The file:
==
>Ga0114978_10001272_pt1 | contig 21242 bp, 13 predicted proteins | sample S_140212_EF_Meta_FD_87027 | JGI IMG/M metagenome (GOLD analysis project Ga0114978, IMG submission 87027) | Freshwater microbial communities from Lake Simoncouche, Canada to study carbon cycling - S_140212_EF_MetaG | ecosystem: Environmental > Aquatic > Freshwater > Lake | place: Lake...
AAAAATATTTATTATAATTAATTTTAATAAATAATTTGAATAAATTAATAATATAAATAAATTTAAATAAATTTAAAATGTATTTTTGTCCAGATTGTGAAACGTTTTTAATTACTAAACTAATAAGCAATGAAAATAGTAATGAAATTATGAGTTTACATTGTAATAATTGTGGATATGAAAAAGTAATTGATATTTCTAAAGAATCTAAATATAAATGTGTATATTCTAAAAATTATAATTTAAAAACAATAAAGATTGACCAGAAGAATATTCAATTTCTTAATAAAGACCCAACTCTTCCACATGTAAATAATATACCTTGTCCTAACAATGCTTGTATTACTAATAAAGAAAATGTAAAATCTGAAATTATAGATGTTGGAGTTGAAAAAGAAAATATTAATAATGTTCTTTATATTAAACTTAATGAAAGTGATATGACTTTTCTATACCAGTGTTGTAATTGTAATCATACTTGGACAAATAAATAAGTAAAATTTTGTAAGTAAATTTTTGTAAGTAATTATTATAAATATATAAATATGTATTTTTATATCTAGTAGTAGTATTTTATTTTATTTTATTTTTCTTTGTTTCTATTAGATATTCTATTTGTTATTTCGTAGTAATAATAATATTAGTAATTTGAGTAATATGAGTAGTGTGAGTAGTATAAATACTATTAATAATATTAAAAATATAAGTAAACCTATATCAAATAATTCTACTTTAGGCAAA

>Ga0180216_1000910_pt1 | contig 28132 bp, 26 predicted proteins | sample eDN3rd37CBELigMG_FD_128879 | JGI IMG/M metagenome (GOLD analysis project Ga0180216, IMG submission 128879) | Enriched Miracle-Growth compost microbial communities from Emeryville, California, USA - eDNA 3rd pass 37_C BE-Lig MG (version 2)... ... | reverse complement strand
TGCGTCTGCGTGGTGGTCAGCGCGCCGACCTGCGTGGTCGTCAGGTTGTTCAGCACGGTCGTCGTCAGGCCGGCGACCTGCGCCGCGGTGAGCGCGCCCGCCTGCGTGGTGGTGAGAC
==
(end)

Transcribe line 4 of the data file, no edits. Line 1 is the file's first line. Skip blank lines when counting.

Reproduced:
TGCGTCTGCGTGGTGGTCAGCGCGCCGACCTGCGTGGTCGTCAGGTTGTTCAGCACGGTCGTCGTCAGGCCGGCGACCTGCGCCGCGGTGAGCGCGCCCGCCTGCGTGGTGGTGAGAC